Tom Taylor is writing the current adventures of Dick Grayson over in the fantastic Nightwing, but Mark Waid is also taking a swing at the character in Batman/Superman: World’s Finest. From the previous arc about the Devil Nezha, Grayson as Robin is lost in the time stream and needs to return. From this creative team, we see his exploits reminding us of his circus ties, how great of an acrobat he is, and also what a keen detective he has become. Let us look at the last plot thread from World’s Finest.
Beginning with the main cover by Dan Mora, that fantastic revision of Grayson’s Robin costume has taken center stage. I like seeing Batman and Superman on the cover, of course, but it is excellent that Robin gets the main showcase front and center. The color choice is excellent as it pops and gives off a vibe that helps bring you into the circus.
Travis Moore handles art duties with Tamra Bonvillain on colors in this issue. Moore does a great job as a fill-in by keeping up with the high standard that Mora has set. Moore draws his characters with very expressive faces, as you can see in the anger about the animals and the sorrow their trainer feels with the potential danger to the animals. Something I found interesting in Moore’s art was the lack of capes in this adventure. When we see Robin up high on the trapeze, he is in full costume, mask included, but no cape. I am intrigued by Moore’s – or maybe Waid’s – decision on the lack of capes.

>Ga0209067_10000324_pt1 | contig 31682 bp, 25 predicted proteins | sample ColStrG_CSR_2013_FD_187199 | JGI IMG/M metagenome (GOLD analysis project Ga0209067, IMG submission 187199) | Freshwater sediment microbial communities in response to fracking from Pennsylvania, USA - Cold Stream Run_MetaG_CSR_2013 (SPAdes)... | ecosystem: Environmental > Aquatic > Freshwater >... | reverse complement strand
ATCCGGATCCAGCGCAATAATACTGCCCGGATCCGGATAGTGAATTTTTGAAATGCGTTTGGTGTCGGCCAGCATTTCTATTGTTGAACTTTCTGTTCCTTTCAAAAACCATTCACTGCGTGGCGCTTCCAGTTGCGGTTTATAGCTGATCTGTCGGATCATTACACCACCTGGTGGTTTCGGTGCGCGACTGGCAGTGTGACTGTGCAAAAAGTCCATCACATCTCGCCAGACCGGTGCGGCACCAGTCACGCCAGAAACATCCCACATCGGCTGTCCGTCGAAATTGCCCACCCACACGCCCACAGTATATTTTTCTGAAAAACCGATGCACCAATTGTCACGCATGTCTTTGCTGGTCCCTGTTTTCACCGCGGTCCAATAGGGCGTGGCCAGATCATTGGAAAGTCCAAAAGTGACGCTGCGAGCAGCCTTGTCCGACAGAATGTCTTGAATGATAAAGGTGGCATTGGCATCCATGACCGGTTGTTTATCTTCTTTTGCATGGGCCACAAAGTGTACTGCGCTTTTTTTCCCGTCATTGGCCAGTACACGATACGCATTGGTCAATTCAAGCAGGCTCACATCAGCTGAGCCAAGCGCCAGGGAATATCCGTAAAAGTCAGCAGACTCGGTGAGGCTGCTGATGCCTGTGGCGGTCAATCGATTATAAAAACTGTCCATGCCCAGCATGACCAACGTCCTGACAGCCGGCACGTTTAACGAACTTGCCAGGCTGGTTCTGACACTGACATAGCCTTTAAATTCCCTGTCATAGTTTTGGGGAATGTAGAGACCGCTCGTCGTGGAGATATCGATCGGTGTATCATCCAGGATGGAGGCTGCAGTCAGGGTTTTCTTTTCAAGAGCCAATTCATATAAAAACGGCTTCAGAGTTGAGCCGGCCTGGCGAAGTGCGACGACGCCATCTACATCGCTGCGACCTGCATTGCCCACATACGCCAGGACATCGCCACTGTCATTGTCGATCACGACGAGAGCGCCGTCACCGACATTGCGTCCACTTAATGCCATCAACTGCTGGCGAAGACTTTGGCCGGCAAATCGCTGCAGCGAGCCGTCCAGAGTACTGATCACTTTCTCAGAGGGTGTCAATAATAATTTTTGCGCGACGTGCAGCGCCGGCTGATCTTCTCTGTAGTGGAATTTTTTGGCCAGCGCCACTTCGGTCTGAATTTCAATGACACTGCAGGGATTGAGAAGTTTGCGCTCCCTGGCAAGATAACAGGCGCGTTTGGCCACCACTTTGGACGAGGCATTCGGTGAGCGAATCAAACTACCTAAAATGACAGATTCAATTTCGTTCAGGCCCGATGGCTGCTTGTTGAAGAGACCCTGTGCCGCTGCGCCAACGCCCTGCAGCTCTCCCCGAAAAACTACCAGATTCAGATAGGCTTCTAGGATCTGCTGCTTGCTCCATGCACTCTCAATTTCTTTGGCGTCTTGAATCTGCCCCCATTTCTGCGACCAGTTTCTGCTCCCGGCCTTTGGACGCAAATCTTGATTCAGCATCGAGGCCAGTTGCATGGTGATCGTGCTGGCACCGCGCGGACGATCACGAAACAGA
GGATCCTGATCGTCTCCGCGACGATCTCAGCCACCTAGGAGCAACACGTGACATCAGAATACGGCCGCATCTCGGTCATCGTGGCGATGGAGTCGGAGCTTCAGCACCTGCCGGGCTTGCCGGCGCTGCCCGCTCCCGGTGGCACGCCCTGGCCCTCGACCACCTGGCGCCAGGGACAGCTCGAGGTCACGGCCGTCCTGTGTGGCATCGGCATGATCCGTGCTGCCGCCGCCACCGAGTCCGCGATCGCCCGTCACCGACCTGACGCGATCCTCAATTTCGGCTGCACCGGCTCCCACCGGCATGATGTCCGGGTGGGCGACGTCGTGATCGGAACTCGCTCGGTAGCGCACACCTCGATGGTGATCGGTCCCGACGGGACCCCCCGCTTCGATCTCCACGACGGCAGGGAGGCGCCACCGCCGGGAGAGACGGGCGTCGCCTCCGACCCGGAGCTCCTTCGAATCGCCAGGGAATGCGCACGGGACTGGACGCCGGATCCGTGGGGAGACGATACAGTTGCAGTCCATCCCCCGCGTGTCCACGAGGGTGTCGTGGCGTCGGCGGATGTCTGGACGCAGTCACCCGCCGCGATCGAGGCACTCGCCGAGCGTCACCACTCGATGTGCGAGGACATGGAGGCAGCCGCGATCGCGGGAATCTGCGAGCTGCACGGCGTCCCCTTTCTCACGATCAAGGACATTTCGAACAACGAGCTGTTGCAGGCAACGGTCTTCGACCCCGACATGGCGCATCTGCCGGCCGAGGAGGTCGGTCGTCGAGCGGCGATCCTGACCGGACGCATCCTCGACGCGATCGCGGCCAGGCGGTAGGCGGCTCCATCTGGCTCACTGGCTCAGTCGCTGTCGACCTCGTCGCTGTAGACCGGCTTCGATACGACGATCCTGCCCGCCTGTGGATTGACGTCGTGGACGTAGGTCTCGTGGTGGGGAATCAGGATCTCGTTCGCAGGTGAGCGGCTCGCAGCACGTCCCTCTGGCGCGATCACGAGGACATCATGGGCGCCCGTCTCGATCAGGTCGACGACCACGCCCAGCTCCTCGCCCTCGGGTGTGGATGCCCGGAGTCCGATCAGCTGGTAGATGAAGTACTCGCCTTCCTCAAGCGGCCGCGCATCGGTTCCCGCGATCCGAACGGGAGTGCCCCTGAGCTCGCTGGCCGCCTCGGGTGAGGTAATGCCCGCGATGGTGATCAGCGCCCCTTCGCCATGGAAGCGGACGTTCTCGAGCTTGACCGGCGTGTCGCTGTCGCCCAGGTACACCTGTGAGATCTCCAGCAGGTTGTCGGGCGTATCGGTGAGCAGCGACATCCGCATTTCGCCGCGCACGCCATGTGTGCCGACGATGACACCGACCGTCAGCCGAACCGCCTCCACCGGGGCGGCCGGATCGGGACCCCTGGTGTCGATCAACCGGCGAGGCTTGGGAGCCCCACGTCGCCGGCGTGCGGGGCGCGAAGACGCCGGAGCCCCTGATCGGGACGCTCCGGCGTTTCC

Speaking of Waid, he crafts a fun adventure that showcases both Robin and Dick Grayson. Grayson gets the feature with a nod to his life in the circus, reminding us how he can make friends with just about anyone from anywhere. Robin gets highlighted with a mystery involving death and robbery. I appreciate how Waid can use many elements of the character’s backstory and real-world history to give Grayson this moment. (Robin has been featured as a World’s Finest team member since its founding in 1941.)
I don’t want to spoil the adventure for you, and I would advise you also play detective and pay attention to the panels and characters. Keep in mind that Waid won’t make it easy for you, so make sure you’re confident with your reasoning from the creative team’s clues. I enjoyed the mystery they presented and liked how we can be part of the adventure, too.
If you want more comics about Grayson being a detective at the circus, I would recommend New Titans #60, part of the A Lonely Place of Dying story arc, which is very worthwhile reading.
Batman/Superman: World’s Finest #6 is a great showcase of the Boy Wonder that reminds us of how fantastic he is at the trapeze and as a detective. This character-focused issue by Mark Waid and Travis Moore is an excellent complement to the main Nightwing series.
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